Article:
Jun 7, 2021
Since 2010, when the 2022 soccer world cup was awarded to Qatar, at least 6,750 migrant workers have died in this small oil emirate, which has been transformed into a massive construction site in preparation of the big sports event.
The figure of 6,750, which came out of an investigation by The Guardian, includes only workers from India, Nepal, Bangladesh, Sri Lanka and Pakistan. The actual number is probably much higher, considering that countries that have sent large numbers of workers to Qatar, such as the Philippines and Kenya, were not included in the investigation.
Qatari officials say the vast majority of deaths were unrelated to work, pointing to official causes such as heart attack and respiratory failure—without discussing, of course, why such ailments are so common in such a young work force. These officials have also turned a blind eye to the oppressive working conditions (construction workers toil 60–70 hours a week in scorching heat); as well as the lack of safety in migrant workers’ living quarters. One Bangladeshi worker, for example, was electrocuted because of an exposed electric wire at his dormitory—which could have been easily avoided if basic safety measures had been taken.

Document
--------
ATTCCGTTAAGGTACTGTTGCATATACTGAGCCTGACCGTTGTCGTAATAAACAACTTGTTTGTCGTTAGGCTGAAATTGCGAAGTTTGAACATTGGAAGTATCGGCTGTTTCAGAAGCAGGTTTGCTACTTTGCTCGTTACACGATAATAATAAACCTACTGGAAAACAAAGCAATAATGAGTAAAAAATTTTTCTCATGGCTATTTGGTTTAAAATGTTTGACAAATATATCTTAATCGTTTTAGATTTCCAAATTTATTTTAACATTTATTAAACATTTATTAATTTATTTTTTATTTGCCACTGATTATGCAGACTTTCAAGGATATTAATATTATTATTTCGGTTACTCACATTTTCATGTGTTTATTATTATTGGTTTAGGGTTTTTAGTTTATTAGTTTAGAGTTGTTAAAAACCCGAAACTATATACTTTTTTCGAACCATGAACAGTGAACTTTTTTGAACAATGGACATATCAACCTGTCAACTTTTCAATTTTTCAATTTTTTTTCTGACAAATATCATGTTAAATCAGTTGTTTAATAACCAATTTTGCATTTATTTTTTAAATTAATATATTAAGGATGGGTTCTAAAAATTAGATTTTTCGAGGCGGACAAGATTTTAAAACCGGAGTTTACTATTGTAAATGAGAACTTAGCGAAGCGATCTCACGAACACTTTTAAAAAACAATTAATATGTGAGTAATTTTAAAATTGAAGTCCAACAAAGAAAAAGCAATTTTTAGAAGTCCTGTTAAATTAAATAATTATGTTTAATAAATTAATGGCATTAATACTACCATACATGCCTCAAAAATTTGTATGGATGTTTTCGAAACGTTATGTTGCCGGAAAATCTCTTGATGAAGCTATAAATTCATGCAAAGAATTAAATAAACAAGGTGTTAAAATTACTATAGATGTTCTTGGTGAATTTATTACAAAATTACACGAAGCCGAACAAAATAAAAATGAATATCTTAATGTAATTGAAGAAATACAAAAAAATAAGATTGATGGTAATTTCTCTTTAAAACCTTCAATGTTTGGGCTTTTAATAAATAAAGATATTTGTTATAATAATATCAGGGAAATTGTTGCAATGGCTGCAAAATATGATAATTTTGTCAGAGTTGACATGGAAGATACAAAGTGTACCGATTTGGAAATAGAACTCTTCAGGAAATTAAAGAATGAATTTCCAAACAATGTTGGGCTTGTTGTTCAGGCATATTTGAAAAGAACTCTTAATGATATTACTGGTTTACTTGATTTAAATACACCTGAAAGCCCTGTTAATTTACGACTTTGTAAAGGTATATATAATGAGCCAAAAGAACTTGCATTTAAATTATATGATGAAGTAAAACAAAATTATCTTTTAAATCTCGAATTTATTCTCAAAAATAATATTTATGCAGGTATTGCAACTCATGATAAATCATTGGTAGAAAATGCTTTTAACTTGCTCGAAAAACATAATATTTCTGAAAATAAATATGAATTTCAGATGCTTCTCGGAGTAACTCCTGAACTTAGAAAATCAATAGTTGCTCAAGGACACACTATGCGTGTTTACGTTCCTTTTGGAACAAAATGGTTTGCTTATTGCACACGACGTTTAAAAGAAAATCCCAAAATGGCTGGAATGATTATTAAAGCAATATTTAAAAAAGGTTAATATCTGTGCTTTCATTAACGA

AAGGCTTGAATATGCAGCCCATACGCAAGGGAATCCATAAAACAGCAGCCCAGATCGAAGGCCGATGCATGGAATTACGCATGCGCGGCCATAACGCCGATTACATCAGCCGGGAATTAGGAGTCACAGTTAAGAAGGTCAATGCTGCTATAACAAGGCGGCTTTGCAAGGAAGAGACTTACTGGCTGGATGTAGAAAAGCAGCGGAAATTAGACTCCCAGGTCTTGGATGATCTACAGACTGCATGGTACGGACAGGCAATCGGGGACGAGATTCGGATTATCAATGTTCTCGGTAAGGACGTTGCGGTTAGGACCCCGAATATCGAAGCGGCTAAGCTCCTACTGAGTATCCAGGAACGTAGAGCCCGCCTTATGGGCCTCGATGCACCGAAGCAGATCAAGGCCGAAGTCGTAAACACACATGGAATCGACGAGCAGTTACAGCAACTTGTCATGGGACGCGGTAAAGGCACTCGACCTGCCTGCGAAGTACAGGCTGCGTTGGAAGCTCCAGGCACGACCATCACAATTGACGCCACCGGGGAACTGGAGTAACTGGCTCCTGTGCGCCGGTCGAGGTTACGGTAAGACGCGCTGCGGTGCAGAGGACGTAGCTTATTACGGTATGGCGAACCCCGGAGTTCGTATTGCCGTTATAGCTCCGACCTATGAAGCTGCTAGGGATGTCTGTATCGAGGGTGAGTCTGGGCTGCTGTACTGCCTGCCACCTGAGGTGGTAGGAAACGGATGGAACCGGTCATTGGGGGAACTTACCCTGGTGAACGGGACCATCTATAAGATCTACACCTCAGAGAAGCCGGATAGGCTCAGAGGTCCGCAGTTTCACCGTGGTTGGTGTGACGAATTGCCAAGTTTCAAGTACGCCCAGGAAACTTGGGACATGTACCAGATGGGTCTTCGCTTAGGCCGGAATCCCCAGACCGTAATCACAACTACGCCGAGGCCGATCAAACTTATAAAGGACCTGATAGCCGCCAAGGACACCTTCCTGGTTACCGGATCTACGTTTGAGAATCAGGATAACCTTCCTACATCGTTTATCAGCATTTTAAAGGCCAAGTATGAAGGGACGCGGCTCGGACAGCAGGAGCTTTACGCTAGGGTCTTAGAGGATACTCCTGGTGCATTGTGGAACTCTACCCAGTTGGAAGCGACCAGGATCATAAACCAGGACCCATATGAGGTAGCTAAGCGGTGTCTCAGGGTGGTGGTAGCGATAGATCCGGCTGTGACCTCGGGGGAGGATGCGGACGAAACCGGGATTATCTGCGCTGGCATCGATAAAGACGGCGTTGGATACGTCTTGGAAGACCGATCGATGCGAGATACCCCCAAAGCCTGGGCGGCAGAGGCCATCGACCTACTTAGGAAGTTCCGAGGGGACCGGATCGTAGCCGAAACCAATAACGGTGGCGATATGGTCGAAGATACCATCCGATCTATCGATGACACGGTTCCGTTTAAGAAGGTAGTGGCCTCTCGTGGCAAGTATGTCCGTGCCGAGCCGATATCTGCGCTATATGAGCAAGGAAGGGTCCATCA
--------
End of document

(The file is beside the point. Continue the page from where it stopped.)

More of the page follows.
It’s not only Qatari officials who look the other way. Officials of FIFA, the international soccer federation that organizes the World Cup, have called the rate of work accidents and deaths in Qatar “low”—just like they have also been silent about the low wages and blatant exploitation of migrant workers in Qatar.
All these officials, local and international, see it as their job to enable the big contractors—the construction companies, sports suppliers, big media, etc.—to make huge profits off the World Cup. Workers’ lives be damned.